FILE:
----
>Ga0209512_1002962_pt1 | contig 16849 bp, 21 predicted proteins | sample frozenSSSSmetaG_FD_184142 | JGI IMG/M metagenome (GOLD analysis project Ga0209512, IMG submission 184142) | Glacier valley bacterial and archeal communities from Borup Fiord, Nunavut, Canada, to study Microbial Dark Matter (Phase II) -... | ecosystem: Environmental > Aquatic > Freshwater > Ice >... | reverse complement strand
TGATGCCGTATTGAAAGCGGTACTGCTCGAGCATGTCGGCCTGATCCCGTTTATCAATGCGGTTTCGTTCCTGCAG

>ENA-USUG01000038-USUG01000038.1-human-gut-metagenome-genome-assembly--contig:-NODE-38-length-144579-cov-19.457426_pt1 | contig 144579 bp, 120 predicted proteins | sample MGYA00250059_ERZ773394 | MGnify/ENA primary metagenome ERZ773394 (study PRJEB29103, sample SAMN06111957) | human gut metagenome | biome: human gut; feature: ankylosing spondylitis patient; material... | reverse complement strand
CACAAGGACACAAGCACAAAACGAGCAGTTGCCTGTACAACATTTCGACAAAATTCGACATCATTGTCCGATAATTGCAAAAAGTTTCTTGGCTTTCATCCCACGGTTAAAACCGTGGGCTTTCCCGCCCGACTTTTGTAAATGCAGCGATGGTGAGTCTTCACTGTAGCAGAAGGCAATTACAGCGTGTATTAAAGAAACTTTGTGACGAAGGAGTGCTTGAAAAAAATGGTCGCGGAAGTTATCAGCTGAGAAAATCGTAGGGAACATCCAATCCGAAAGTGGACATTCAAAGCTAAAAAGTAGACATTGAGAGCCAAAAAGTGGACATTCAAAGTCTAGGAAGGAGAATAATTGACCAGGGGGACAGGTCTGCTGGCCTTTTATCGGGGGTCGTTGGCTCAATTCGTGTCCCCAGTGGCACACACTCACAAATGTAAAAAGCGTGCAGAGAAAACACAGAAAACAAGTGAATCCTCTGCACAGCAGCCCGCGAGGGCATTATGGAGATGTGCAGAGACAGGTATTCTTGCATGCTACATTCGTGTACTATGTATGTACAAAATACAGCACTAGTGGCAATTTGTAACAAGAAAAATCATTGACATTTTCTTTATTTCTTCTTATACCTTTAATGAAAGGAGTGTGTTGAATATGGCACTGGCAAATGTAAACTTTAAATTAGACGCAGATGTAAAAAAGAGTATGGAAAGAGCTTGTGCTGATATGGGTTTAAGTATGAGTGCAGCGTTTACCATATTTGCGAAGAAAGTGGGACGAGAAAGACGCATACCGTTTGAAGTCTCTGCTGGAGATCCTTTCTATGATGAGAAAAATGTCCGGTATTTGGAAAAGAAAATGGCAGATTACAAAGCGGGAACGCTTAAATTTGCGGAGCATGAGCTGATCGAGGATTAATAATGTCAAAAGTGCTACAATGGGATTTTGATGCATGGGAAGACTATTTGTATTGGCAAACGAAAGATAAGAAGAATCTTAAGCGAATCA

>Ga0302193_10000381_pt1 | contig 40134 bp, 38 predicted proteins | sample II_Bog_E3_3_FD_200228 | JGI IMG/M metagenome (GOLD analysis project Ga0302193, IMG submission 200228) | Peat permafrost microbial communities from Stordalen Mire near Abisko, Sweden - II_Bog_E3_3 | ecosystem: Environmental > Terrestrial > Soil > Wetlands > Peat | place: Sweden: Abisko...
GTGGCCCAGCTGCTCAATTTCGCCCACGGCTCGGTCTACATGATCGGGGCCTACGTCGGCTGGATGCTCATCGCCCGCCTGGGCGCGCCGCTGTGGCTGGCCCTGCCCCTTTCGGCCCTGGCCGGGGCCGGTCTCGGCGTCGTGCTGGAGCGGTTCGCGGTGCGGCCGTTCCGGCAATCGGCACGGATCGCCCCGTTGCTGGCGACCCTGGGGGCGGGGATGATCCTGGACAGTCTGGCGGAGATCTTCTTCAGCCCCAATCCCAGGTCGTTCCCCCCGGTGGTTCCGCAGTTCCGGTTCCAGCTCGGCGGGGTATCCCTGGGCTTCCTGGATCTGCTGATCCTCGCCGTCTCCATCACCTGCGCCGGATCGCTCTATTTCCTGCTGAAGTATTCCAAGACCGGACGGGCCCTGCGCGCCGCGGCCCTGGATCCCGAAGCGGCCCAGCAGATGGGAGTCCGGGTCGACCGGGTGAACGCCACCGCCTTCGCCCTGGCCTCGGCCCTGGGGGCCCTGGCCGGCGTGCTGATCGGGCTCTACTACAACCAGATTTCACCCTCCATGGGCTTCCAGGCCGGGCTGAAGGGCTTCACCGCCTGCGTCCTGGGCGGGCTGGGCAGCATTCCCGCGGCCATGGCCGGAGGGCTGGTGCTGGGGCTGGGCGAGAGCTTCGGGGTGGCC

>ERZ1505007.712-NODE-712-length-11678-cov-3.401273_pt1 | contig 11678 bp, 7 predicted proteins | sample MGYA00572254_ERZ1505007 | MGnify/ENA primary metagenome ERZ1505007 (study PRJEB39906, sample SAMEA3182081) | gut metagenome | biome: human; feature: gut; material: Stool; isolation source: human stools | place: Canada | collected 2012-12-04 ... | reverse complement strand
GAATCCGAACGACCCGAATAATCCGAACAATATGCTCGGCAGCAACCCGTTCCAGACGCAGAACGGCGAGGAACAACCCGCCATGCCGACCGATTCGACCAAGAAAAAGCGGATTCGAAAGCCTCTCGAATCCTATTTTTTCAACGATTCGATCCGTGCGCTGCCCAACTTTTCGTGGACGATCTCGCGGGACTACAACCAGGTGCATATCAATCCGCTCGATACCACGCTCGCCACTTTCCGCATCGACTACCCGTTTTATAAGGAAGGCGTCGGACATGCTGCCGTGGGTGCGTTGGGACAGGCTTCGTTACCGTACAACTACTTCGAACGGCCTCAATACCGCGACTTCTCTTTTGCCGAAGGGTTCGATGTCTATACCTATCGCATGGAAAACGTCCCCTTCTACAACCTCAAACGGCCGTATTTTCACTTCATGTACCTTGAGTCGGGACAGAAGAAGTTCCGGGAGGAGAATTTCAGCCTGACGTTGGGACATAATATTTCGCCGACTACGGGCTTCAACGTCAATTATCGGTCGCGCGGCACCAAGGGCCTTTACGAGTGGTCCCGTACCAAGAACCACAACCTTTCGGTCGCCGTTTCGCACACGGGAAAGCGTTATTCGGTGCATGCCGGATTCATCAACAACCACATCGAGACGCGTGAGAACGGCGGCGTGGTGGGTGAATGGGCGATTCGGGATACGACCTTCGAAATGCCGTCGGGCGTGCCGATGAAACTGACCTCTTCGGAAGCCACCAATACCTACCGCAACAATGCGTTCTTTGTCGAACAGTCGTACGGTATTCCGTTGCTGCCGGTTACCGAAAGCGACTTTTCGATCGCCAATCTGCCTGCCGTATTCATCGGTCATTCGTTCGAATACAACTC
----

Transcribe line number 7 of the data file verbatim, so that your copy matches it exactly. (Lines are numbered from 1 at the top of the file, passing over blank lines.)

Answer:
>ERZ1505007.712-NODE-712-length-11678-cov-3.401273_pt1 | contig 11678 bp, 7 predicted proteins | sample MGYA00572254_ERZ1505007 | MGnify/ENA primary metagenome ERZ1505007 (study PRJEB39906, sample SAMEA3182081) | gut metagenome | biome: human; feature: gut; material: Stool; isolation source: human stools | place: Canada | collected 2012-12-04 ... | reverse complement strand